Two new posts regarding the Coast Guard’s future, both from Defense News.
The first, “Commentary: US Coast Guard deserves military level funding,” by Representative Duncan D. Hunter (R-CA) is a plea for better funding of the Coast Guard. Its significance is less what it says, than who is saying it.
The second, “US Coast Guard urged to step up requirements,” by Christopher P. Cavas, quotes Representative Hunter and his chief of staff, Joe Kasper. It primarily encourages the Coast Guard to provide a comprehensive unfunded priority list, primarily with regard to icebreakers, Unmanned Air Systems, and, some what obliquely, the inland tender fleet, but it goes further, indicating Hunter will attempt to have the Coast Guard moved into the DOD and have our larger cutters better armed.
So who is Representative Hunter? He is the son of long serving representative Duncan L. Hunter. He serves on the Armed Services, Education and the Workforce and Transportation and Infrastructure committees, and most importantly for us, he chairs the Transportation Subcommittee on Coast Guard and Maritime Transportation. He is a Marine Reserve Major. The day after the September 11 attacks, Hunter quit his job and joined the Corps. He served two tours in Iraq as an artillary officer and was recalled to duty for a tour in Afghanistan.
Perhaps significantly he and Rep. Chris Collins (R-NY) were the first members of Congress to endorse Trump.
I first became aware of him watching the video you can see here, “Coast Guard and Maritime Transportation Subcommittee Hearing on Coast Guard Arctic Implementation Capabilities 7/12/16.” I should have been paying more attention earlier when I included another video of a subcommittee hearing here, “Subcommittee on Coast Guard and Maritime Transportation: Examining Cutter, Aircraft, and Communications Needs.”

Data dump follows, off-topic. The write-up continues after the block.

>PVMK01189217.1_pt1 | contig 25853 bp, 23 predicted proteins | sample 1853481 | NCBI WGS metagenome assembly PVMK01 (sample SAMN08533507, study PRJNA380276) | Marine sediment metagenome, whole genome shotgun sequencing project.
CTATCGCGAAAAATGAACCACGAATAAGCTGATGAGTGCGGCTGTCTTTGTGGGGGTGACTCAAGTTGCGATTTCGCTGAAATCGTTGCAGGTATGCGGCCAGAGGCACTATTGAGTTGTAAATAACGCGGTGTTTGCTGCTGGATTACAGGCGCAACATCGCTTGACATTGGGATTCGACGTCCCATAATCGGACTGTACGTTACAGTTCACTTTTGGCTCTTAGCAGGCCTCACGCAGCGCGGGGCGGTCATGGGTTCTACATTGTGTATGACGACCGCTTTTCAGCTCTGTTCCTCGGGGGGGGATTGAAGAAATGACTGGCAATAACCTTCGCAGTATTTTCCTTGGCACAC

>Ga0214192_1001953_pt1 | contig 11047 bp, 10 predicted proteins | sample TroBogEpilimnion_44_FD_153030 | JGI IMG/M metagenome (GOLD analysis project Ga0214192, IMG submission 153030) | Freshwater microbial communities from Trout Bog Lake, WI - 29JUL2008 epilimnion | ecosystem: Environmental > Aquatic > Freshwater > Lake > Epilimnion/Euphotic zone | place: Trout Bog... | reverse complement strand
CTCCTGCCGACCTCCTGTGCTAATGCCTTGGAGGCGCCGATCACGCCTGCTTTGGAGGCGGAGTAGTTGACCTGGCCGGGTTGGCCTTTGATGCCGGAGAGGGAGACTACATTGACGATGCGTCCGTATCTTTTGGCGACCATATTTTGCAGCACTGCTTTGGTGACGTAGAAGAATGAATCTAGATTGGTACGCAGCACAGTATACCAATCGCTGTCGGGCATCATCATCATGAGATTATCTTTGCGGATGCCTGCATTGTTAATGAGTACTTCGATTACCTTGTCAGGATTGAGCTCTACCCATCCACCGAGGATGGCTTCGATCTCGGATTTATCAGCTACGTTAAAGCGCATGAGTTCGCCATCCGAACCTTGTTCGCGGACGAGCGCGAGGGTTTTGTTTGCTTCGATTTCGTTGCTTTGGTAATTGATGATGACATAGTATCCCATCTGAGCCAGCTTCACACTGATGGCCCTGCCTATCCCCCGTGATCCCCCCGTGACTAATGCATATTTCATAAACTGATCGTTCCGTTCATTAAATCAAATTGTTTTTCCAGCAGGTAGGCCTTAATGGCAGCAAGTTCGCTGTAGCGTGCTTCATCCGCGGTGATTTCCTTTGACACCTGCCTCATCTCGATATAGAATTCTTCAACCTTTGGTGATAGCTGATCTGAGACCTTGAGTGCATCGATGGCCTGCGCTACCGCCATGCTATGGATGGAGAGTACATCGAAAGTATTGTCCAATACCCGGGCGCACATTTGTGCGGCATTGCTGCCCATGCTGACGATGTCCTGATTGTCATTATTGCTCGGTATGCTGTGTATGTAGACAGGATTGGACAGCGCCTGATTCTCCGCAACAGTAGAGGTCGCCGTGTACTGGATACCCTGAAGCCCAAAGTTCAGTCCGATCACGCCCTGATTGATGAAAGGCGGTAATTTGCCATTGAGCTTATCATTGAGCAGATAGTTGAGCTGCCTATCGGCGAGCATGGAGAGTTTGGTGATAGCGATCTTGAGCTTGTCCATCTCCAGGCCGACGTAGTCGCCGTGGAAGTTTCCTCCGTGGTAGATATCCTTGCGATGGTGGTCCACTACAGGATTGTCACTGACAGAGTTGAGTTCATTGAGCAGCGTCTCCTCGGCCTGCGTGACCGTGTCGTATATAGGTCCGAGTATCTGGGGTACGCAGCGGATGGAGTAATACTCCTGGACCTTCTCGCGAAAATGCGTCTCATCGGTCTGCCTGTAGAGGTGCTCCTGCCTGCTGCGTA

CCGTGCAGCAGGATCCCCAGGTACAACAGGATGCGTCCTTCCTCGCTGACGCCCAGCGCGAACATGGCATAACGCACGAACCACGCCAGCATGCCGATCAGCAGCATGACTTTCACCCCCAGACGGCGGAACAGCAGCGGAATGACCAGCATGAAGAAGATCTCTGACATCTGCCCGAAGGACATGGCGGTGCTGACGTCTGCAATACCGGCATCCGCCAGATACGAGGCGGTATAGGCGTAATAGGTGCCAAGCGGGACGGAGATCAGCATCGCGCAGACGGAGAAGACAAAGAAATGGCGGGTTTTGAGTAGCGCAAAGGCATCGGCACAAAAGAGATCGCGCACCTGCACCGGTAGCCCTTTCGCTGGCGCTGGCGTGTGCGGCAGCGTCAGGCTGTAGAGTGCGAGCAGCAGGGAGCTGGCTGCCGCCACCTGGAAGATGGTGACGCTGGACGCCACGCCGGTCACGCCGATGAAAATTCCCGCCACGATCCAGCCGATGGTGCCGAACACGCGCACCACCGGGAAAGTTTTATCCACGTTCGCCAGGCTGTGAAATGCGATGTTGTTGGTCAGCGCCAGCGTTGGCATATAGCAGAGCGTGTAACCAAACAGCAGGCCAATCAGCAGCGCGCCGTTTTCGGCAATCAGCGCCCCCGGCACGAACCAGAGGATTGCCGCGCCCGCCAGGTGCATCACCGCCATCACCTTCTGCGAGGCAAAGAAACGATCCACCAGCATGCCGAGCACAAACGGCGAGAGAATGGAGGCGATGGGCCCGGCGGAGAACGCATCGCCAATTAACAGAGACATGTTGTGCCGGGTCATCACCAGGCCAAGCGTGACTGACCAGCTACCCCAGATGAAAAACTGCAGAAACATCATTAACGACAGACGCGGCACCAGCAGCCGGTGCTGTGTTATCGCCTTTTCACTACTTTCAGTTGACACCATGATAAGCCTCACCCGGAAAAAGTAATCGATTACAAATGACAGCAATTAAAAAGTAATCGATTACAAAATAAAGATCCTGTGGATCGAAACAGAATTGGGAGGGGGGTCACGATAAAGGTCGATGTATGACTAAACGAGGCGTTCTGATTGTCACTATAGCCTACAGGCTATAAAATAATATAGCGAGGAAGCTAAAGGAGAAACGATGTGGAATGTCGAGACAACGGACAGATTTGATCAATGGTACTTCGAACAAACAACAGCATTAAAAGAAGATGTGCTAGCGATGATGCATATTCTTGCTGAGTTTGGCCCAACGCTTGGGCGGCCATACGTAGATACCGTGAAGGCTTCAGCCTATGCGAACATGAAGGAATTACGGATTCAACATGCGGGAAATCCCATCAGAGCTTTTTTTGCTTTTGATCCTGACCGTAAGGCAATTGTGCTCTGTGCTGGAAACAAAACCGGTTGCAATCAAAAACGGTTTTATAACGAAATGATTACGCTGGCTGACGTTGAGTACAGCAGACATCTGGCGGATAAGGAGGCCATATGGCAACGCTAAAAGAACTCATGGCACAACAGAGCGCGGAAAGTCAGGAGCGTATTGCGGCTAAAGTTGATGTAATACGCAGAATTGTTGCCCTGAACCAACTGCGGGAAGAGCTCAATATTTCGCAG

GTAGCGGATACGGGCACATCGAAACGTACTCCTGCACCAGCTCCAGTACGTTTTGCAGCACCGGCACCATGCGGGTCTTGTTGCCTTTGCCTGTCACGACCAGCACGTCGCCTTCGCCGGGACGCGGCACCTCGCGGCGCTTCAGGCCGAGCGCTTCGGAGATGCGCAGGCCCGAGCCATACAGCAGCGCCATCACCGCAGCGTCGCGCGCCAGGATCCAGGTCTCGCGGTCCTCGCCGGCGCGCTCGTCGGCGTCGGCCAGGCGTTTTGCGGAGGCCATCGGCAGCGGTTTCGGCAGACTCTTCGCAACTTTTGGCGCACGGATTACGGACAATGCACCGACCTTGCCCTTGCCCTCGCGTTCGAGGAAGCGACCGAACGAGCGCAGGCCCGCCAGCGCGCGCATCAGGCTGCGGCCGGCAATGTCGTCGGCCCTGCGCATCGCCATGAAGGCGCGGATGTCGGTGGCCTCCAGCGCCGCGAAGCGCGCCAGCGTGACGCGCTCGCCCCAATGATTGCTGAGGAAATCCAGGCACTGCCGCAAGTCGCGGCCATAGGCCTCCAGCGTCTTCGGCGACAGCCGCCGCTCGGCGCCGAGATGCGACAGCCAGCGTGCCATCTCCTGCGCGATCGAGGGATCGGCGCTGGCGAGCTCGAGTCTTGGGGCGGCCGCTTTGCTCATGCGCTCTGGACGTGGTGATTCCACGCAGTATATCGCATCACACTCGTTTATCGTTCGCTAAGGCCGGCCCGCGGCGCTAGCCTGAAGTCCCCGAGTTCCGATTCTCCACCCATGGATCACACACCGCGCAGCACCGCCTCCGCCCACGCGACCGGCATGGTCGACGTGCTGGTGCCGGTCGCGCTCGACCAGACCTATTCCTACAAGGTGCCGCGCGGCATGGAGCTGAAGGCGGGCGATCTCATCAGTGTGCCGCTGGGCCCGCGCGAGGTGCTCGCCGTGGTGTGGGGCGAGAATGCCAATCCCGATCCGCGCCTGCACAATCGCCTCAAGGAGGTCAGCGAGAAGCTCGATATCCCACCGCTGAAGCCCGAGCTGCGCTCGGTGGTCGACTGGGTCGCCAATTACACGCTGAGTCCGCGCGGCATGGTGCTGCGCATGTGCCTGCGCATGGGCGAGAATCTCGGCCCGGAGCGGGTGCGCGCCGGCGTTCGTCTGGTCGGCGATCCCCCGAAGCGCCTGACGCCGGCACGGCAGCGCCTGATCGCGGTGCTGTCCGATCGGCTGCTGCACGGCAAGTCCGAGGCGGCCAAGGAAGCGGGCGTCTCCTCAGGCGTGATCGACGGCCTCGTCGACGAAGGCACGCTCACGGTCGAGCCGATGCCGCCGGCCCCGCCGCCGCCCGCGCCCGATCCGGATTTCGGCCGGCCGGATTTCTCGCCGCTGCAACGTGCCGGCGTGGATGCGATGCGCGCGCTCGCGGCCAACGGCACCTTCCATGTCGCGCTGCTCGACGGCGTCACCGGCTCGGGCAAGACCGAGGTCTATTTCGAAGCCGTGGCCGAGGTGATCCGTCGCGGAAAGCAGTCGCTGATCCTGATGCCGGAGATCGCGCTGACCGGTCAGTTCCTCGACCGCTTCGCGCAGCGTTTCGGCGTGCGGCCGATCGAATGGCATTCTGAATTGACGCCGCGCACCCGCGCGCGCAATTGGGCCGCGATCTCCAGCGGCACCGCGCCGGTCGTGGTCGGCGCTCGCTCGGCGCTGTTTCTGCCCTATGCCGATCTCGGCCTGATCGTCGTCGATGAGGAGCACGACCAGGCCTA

If you look, particularly at the first video from 2016, you will see his frustration with the Coast Guard leadership. This call for an “expansive” unfunded priority list seems to be an effort to teach the Coast Guard leadership how to “play the game.”
“We’re trying to instill some courage in the Coast Guard,” he added. “They’re taking on a bigger role, doing more things. We’re talking about the Arctic, about inland waterways. Until you ask for it, it is going to be increasingly difficult for us on the Hill to sound the need. There is no confusion around the Navy’s fleet size, there’s good awareness on where the Navy needs to be. The Navy knows how to play this game, to advocate for its needs. Until you start getting out in front and making the case for where you need to be and not worrying about the effect on your budget, you’re never going to get what you need.”
Hopefully we will see one this year.
Thanks to Luke for bringing these to my attention.